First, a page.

- by New Deal democrat
Berkeley Professor Emmanuel Saez has updated his comprehensive tax return data through 2013, showing real average incomes of the bottom 90% vs. the top 10%, 5%, and 1%. From Justin Wolfers in the New York Times:
[With regard to t]he income share of the richest 1 percent of American families[,] Emmanuel Saez, the economics professor who crunches these numbers based on data provided by the Internal Revenue Service, has just released preliminary estimates for 2013. The share of total income (excluding capital gains) going to the top 1 percent remains above one-sixth, at 17.5 percent.
[Because of income shifting from 2013 to 2012 due to the "fiscal cliff," it is f]ar better instead to focus on the average of the past two years. That average supports the narrative that the economic recovery so far has only boosted the incomes of the rich, and it has yielded no improvement for the bottom 99 percent of the distribution. After adjusting for inflation, the average income for the richest 1 percent (excluding capital gains) has risen from $871,100 in 2009 to $968,000 over 2012 and 2013. By contrast, for the remaining 99 percent, average incomes fell by a few dollars from $44,000 to $43,900.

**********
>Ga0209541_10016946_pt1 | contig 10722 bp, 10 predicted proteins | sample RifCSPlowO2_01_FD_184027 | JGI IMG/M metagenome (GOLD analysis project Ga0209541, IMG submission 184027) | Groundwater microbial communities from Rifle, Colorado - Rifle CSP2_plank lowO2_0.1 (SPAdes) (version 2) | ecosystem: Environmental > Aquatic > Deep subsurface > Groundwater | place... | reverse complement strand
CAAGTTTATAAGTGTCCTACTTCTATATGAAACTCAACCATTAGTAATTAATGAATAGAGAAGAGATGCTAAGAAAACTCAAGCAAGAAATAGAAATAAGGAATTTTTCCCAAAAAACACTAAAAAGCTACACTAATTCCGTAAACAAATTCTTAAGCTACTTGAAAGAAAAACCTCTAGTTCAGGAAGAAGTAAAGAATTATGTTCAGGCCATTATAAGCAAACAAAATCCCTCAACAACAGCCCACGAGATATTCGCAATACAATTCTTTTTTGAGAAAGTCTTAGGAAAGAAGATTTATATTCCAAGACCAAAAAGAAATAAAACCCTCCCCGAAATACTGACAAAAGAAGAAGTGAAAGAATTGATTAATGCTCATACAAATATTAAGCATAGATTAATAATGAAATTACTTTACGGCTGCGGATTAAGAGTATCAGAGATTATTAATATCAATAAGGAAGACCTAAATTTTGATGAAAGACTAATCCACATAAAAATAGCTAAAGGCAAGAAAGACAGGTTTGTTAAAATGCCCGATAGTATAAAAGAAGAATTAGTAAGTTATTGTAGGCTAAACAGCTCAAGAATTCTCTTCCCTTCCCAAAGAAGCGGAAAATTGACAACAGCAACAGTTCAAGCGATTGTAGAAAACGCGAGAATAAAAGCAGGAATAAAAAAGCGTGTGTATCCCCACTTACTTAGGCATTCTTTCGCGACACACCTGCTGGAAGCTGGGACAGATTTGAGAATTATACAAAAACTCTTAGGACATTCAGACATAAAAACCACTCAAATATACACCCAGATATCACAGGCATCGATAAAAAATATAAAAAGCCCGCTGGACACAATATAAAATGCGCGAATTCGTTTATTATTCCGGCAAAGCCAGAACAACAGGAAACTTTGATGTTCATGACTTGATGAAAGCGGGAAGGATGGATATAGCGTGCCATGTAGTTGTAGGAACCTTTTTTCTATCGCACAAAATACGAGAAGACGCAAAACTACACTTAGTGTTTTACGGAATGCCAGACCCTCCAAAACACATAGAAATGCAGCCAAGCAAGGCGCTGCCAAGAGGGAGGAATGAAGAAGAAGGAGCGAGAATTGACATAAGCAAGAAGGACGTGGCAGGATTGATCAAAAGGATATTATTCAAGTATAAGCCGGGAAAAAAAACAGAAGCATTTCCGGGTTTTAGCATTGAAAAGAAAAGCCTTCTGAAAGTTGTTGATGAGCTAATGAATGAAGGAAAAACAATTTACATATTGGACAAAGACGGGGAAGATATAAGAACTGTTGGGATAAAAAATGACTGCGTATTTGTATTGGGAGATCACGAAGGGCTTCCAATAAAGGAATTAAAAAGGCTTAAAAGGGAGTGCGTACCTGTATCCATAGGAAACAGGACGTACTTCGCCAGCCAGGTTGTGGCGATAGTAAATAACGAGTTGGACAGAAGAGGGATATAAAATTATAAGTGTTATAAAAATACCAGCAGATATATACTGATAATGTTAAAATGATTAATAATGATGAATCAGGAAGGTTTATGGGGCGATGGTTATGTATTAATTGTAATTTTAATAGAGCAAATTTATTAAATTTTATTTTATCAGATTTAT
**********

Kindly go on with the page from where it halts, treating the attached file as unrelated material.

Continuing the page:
Here's a link to the critical spreadsheet. This is income for tax units (similar to but not identical to households). The real average income for all tax filers is the first column. The real average income for the bottom 90% is the 8th column of data. I've listed the most critical years below (first column is all tax units, the second is the bottom 0-90%):
2000 $63,649 $37,053
2007 $65,228 $36,426
2009. $53,860 $32,019
2013. $55,470 $31,652
Remember this is real, inflation-adjusted data. It is the average rather than the median.
The bottom line here is the same as for just about every other study since 2009. Wages have stagnated, and due to the increase in gas prices from $1.60/gallon in 2009 to nearly $4/gallon in 2011-13, real incomes declined slightly during that time, while due to a soaring stock market, the wealthy, who disproportionately own stocks, saw their income soar as well.
Saez' research is exhaustive, compiling tax return data. A drawback, however, is that now in January 2015, we are only able to see the data for calendar year 2013. Here's Saez's graph of annual real average income from 1913 through 2013 of the bottom 99%:
Thus it is noteworthy that Saez' data is very similar to that in the monthly updates starting from the late 1990s through last month by Sentier Research, and eloquently graphed by Doug Short. Here's Sentier's graph:
So it is a fair supposition that a year from now, Saez's more comprehensive update for 2014 will show a similar increase to that we have seen in the Sentier Research. That's good news. The bad news, of course, is that even so, income inequality is the worst in nearly a century.